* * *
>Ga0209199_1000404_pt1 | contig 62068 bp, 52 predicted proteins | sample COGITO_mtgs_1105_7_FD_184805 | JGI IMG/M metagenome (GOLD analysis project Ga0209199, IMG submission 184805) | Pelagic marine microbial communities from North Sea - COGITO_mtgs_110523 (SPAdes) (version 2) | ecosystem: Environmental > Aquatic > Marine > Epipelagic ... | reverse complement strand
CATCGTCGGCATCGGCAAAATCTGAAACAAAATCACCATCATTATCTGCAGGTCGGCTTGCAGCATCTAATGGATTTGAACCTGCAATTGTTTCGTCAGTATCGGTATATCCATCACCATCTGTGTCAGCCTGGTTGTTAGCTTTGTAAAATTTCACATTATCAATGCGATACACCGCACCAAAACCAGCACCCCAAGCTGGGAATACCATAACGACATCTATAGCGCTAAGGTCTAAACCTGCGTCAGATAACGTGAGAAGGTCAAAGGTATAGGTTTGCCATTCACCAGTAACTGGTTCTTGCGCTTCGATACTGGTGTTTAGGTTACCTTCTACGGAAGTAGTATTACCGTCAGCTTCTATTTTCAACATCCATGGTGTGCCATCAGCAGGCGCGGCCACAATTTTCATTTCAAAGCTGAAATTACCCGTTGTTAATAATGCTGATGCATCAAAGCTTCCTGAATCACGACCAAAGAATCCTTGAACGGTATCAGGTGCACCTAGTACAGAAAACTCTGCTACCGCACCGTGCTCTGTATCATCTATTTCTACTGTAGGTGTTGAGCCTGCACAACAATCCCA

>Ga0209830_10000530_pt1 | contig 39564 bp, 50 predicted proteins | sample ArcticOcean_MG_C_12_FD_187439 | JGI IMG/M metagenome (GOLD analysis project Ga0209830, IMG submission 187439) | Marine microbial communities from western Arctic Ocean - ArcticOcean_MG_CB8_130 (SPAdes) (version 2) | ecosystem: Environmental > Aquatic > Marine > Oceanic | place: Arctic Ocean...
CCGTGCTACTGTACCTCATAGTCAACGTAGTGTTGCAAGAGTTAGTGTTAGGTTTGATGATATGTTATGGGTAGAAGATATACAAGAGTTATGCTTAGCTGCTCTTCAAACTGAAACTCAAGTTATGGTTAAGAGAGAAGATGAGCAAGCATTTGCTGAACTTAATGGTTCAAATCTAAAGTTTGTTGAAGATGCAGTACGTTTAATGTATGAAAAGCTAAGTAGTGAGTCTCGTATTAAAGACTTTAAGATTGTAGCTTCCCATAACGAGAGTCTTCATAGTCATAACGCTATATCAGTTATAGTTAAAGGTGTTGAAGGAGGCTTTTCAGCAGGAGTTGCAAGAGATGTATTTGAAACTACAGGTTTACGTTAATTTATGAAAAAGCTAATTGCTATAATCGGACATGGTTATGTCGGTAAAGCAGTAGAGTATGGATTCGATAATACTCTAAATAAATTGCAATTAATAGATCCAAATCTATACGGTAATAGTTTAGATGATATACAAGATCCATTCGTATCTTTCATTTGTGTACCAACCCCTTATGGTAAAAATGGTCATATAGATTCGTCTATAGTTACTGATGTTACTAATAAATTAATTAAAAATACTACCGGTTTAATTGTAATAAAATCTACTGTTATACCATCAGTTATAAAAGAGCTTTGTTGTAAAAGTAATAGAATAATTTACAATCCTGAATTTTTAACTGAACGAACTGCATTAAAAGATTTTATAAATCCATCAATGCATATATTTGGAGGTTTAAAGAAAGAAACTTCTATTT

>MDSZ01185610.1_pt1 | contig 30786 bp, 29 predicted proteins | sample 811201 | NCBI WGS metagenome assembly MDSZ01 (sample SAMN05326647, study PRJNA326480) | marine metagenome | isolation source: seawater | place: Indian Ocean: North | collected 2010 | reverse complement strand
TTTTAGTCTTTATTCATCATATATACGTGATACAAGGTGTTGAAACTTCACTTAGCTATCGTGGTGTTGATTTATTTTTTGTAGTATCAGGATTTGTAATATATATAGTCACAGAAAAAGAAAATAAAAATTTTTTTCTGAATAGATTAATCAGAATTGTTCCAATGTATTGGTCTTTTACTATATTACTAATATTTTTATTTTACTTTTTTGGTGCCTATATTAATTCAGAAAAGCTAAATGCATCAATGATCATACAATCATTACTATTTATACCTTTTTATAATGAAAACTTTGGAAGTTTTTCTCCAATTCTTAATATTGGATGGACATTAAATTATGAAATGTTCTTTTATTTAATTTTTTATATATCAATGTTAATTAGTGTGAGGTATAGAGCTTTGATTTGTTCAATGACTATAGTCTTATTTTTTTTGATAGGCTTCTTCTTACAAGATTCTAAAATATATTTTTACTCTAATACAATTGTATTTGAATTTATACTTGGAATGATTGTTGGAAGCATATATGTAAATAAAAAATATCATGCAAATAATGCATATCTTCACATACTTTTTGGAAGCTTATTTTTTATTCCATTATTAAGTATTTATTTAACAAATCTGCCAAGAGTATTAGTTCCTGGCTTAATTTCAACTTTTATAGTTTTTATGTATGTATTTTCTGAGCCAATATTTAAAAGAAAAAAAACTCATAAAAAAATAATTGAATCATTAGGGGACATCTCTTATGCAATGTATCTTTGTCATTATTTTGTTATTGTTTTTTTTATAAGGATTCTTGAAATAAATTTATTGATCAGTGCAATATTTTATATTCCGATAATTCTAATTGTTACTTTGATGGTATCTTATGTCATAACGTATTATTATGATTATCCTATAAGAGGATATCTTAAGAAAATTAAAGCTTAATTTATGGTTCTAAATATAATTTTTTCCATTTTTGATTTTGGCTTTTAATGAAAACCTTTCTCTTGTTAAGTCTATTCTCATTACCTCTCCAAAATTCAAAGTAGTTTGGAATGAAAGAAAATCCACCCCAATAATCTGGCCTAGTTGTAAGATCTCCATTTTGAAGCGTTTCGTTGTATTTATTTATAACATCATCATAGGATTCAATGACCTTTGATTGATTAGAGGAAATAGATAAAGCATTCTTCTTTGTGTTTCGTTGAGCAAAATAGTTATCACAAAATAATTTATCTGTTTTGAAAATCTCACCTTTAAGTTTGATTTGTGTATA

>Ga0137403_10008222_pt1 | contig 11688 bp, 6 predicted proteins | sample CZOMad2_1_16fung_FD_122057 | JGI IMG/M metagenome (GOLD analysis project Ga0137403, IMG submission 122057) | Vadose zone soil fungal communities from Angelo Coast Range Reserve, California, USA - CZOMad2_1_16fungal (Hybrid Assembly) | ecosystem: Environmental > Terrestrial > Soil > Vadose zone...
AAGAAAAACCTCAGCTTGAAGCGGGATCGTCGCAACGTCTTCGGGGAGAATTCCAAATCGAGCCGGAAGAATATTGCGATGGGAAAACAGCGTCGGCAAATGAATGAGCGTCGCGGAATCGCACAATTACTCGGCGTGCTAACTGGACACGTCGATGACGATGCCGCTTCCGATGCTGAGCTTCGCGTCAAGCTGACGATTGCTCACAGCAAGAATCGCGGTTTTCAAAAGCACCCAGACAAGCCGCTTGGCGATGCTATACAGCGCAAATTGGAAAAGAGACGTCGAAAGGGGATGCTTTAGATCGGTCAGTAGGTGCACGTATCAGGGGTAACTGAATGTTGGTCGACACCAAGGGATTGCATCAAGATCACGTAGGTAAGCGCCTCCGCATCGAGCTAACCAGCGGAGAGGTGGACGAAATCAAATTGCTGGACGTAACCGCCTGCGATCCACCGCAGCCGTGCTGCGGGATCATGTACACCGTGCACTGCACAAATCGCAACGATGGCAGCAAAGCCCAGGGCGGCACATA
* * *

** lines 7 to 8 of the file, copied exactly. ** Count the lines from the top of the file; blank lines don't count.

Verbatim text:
>Ga0137403_10008222_pt1 | contig 11688 bp, 6 predicted proteins | sample CZOMad2_1_16fung_FD_122057 | JGI IMG/M metagenome (GOLD analysis project Ga0137403, IMG submission 122057) | Vadose zone soil fungal communities from Angelo Coast Range Reserve, California, USA - CZOMad2_1_16fungal (Hybrid Assembly) | ecosystem: Environmental > Terrestrial > Soil > Vadose zone...
AAGAAAAACCTCAGCTTGAAGCGGGATCGTCGCAACGTCTTCGGGGAGAATTCCAAATCGAGCCGGAAGAATATTGCGATGGGAAAACAGCGTCGGCAAATGAATGAGCGTCGCGGAATCGCACAATTACTCGGCGTGCTAACTGGACACGTCGATGACGATGCCGCTTCCGATGCTGAGCTTCGCGTCAAGCTGACGATTGCTCACAGCAAGAATCGCGGTTTTCAAAAGCACCCAGACAAGCCGCTTGGCGATGCTATACAGCGCAAATTGGAAAAGAGACGTCGAAAGGGGATGCTTTAGATCGGTCAGTAGGTGCACGTATCAGGGGTAACTGAATGTTGGTCGACACCAAGGGATTGCATCAAGATCACGTAGGTAAGCGCCTCCGCATCGAGCTAACCAGCGGAGAGGTGGACGAAATCAAATTGCTGGACGTAACCGCCTGCGATCCACCGCAGCCGTGCTGCGGGATCATGTACACCGTGCACTGCACAAATCGCAACGATGGCAGCAAAGCCCAGGGCGGCACATA